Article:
Nordic Sweater Knitting

It's been years since I knitted Nordic style sweaters.   They were very popular in the 1980's.   This little sweater was knit with a bulk style acrylic yarn in a size 4.  I did this in an acrylic for easy washing for young children.   It knitted up quite quickly and was fun working with the various colours.   

I found the pattern at our local thrift store along with enough wool to make two of these sweaters in small sizes.    The pattern comes from an old Beehive "Nordic Knits" pattern book #440.

Sunday, March 9, 2014

Hiking Silver Creek Conservation Area

It was a beautiful day today for a hike.  The temperature started off cold (-18C) and the wind was bitter. However, after we were going for a while we warmed up and by noon the temperature had risen to about -11C.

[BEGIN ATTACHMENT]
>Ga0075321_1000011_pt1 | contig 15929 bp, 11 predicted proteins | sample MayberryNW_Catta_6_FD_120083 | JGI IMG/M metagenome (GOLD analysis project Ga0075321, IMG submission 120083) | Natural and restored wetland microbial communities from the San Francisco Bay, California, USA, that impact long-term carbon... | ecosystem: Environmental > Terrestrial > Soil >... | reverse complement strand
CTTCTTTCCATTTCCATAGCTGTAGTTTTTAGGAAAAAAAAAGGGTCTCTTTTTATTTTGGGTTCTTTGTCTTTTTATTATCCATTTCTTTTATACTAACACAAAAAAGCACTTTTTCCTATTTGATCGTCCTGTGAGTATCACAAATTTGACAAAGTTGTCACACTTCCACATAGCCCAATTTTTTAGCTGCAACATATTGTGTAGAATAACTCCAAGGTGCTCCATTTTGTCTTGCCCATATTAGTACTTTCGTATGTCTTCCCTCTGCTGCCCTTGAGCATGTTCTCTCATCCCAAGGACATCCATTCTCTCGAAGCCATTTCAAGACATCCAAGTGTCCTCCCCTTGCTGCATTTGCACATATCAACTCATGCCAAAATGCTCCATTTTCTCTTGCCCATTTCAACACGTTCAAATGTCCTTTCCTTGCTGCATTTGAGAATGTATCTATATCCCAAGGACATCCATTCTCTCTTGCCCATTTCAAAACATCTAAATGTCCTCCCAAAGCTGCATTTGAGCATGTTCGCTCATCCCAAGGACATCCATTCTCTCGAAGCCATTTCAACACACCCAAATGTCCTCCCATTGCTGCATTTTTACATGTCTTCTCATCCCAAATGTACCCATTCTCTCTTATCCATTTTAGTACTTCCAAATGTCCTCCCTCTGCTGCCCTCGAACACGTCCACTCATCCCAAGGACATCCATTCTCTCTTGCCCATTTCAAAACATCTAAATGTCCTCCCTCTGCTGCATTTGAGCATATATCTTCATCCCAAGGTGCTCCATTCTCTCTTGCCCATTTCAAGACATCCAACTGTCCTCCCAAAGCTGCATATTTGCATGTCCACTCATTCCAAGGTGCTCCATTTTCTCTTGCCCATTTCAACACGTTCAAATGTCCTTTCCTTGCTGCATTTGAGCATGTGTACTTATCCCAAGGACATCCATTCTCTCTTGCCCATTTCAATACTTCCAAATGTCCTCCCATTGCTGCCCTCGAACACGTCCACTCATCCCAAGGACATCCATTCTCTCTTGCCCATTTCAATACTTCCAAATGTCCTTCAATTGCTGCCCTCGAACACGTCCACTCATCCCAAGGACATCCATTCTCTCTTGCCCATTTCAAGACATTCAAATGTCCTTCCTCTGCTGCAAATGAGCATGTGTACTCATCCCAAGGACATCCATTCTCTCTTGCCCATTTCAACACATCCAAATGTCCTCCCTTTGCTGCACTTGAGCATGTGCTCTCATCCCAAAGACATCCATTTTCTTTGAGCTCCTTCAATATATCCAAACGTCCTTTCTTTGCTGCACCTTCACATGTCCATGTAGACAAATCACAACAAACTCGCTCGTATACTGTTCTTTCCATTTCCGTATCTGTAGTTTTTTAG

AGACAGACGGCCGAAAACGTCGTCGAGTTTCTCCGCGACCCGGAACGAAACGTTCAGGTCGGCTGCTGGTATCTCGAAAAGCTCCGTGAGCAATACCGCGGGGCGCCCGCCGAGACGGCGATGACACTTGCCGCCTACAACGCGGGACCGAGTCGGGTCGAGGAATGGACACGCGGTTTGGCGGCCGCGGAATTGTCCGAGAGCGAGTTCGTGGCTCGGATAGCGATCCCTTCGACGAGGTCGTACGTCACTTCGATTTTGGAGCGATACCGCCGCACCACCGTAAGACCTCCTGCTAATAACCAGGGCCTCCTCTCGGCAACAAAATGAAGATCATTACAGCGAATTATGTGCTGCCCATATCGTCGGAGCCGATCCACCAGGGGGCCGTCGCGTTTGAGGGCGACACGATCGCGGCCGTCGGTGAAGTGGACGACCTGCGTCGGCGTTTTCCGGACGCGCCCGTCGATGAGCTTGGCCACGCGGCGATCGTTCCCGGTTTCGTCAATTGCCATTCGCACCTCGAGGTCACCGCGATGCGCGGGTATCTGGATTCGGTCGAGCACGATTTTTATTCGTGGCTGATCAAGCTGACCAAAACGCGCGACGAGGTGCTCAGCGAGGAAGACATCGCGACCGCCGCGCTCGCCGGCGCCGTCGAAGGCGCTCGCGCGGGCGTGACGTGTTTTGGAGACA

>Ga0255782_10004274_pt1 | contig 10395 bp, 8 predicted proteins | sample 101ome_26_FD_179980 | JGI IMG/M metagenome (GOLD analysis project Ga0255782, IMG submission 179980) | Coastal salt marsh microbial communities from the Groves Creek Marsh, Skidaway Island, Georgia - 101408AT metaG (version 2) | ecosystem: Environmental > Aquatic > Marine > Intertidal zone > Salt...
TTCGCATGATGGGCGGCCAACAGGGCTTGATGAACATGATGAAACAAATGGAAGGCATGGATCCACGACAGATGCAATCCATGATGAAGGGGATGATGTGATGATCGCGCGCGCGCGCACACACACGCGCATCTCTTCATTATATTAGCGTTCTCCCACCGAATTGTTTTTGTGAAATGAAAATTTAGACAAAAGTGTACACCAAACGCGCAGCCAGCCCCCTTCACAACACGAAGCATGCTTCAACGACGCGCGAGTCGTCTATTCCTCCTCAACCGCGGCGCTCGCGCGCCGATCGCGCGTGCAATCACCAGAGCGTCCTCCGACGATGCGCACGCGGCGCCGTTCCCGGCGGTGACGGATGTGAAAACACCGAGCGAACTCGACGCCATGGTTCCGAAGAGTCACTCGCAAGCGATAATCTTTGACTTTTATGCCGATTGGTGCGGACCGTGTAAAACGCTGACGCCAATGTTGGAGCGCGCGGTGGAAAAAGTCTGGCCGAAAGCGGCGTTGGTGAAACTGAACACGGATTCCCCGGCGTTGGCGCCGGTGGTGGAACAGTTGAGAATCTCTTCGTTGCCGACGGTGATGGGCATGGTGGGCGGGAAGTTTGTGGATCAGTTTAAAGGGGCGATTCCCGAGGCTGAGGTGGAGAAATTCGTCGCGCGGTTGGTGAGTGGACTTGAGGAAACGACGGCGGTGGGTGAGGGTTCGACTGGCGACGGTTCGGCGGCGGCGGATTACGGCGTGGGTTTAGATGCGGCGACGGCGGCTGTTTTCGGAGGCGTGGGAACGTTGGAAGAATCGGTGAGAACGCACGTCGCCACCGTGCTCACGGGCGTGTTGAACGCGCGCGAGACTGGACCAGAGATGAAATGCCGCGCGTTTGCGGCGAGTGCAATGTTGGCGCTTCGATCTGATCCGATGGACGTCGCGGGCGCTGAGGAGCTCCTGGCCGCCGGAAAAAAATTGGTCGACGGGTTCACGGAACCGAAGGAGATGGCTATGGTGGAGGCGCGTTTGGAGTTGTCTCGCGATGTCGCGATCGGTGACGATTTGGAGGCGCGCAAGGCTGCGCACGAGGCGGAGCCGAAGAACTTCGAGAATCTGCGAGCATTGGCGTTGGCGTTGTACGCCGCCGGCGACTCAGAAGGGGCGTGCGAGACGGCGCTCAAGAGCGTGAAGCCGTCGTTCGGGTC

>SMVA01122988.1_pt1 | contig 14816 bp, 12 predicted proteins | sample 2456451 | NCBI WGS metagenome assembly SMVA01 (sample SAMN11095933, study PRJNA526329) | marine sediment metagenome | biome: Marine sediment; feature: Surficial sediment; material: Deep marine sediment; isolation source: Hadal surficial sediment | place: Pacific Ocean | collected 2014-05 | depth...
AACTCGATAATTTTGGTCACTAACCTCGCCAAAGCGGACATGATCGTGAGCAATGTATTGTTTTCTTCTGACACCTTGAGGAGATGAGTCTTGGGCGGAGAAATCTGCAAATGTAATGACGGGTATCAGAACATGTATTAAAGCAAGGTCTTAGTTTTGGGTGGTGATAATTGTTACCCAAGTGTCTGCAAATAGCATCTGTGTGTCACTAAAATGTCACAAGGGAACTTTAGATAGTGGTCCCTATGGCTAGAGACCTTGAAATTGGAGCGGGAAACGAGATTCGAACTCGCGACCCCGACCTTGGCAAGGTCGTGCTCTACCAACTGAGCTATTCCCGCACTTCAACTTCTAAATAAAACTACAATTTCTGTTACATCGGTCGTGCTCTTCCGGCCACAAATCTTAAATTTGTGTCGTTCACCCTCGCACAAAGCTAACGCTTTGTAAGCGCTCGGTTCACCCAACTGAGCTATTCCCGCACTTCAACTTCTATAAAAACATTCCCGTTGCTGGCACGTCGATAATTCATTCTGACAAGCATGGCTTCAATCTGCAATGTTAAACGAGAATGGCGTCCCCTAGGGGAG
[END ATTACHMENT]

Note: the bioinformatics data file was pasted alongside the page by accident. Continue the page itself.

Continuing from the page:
Lots of evidence of little creatures
Trail was well used and packed.   If you stepped off the trail you would sink a couple of feet into the snow
My new amazing icers
The spikes on these are quite nasty looking, however, they kept me on my feet - no slipping even on ice.

Park bench  - the snow is so deep only the top of the bench is showing.
Lots of damage to trees from the ice storm just before Christmas.  Lots of trail maintenance work to do come Spring.
Lunch stop on the bridge.   There were spots where the ice and snow is melting and the streams are running

Friday, March 7, 2014

Learning to Cook Gluten Free

I am trying an experiment by going gluten free to see if there is any difference to my health.   There has been so much hype in the media these days of the affects of gluten related diseases and intolerances.   We also have a couple members of our family now that for health reasons are on strict gluten free diets.  Learning to cook and bake gluten free is becoming more important - especially when they come over for a meal.